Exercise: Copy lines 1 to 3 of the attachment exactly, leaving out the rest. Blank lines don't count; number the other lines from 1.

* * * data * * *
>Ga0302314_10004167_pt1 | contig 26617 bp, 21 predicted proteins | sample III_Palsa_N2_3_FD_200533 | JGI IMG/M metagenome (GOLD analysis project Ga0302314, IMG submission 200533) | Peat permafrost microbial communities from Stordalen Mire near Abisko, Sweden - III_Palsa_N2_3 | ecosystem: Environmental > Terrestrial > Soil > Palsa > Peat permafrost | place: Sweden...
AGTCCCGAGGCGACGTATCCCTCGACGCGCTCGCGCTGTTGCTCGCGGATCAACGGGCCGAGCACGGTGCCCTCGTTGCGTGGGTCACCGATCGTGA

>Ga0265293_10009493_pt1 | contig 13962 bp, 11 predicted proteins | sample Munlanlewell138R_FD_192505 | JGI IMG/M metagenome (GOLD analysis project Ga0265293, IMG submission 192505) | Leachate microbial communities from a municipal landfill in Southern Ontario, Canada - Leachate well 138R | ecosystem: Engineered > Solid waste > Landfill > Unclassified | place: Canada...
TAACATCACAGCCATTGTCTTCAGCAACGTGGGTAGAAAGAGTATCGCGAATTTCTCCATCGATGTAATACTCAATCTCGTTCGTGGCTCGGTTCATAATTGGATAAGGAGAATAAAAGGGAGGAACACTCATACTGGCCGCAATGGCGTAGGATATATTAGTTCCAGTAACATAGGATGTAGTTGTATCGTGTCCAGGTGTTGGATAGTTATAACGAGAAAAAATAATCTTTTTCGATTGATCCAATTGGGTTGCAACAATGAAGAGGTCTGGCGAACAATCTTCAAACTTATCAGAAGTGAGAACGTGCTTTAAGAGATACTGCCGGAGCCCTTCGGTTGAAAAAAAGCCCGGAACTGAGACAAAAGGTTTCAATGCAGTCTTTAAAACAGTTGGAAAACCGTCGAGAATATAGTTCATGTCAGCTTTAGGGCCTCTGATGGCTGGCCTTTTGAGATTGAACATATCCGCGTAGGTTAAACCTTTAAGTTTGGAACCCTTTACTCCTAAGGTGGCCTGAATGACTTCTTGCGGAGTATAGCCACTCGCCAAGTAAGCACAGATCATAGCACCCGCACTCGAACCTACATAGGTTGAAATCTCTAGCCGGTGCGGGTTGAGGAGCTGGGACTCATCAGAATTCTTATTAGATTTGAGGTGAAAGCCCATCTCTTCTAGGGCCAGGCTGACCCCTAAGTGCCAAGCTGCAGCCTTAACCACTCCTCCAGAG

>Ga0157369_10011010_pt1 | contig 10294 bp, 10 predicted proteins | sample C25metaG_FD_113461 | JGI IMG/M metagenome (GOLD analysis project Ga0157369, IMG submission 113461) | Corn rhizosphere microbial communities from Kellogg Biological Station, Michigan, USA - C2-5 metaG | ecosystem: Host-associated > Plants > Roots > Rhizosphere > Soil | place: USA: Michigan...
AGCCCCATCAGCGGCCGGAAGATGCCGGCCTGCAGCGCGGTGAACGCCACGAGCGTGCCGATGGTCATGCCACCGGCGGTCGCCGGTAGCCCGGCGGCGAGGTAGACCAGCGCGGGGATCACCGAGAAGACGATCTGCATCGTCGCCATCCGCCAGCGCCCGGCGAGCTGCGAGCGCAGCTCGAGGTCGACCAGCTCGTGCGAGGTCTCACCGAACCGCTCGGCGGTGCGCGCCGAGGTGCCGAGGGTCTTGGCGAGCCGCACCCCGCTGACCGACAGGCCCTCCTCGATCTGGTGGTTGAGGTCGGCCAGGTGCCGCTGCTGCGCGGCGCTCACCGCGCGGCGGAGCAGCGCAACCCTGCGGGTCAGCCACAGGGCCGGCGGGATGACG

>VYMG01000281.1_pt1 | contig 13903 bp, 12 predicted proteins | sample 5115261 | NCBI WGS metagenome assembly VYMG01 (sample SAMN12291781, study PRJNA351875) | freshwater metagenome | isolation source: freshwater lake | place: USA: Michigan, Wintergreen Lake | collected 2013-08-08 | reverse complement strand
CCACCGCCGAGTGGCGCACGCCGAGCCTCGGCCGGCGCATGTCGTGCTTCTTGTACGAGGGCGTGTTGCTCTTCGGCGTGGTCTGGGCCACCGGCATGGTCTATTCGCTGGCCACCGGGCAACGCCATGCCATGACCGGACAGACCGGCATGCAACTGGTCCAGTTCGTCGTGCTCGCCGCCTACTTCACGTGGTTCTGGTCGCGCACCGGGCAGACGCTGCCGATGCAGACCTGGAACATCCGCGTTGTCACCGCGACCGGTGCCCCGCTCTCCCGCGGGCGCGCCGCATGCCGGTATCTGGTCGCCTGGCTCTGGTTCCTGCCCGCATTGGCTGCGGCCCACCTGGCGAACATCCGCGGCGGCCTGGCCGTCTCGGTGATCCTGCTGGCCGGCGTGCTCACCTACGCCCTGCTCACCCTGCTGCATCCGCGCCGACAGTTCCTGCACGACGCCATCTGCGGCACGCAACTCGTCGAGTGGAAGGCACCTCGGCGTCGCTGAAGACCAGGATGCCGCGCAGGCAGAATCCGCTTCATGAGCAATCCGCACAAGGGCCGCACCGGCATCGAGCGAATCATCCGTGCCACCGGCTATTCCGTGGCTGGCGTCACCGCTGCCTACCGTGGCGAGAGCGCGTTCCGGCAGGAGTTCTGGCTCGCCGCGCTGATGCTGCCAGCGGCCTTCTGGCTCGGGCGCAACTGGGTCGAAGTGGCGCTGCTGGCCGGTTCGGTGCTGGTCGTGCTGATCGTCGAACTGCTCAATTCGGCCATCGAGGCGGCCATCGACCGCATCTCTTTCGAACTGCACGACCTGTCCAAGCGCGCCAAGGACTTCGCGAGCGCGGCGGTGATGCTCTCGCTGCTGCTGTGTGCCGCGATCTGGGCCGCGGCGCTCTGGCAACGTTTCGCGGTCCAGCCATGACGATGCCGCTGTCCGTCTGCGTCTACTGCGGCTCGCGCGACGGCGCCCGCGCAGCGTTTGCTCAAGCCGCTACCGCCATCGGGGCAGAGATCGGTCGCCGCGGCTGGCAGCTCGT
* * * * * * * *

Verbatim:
>Ga0302314_10004167_pt1 | contig 26617 bp, 21 predicted proteins | sample III_Palsa_N2_3_FD_200533 | JGI IMG/M metagenome (GOLD analysis project Ga0302314, IMG submission 200533) | Peat permafrost microbial communities from Stordalen Mire near Abisko, Sweden - III_Palsa_N2_3 | ecosystem: Environmental > Terrestrial > Soil > Palsa > Peat permafrost | place: Sweden...
AGTCCCGAGGCGACGTATCCCTCGACGCGCTCGCGCTGTTGCTCGCGGATCAACGGGCCGAGCACGGTGCCCTCGTTGCGTGGGTCACCGATCGTGA

>Ga0265293_10009493_pt1 | contig 13962 bp, 11 predicted proteins | sample Munlanlewell138R_FD_192505 | JGI IMG/M metagenome (GOLD analysis project Ga0265293, IMG submission 192505) | Leachate microbial communities from a municipal landfill in Southern Ontario, Canada - Leachate well 138R | ecosystem: Engineered > Solid waste > Landfill > Unclassified | place: Canada...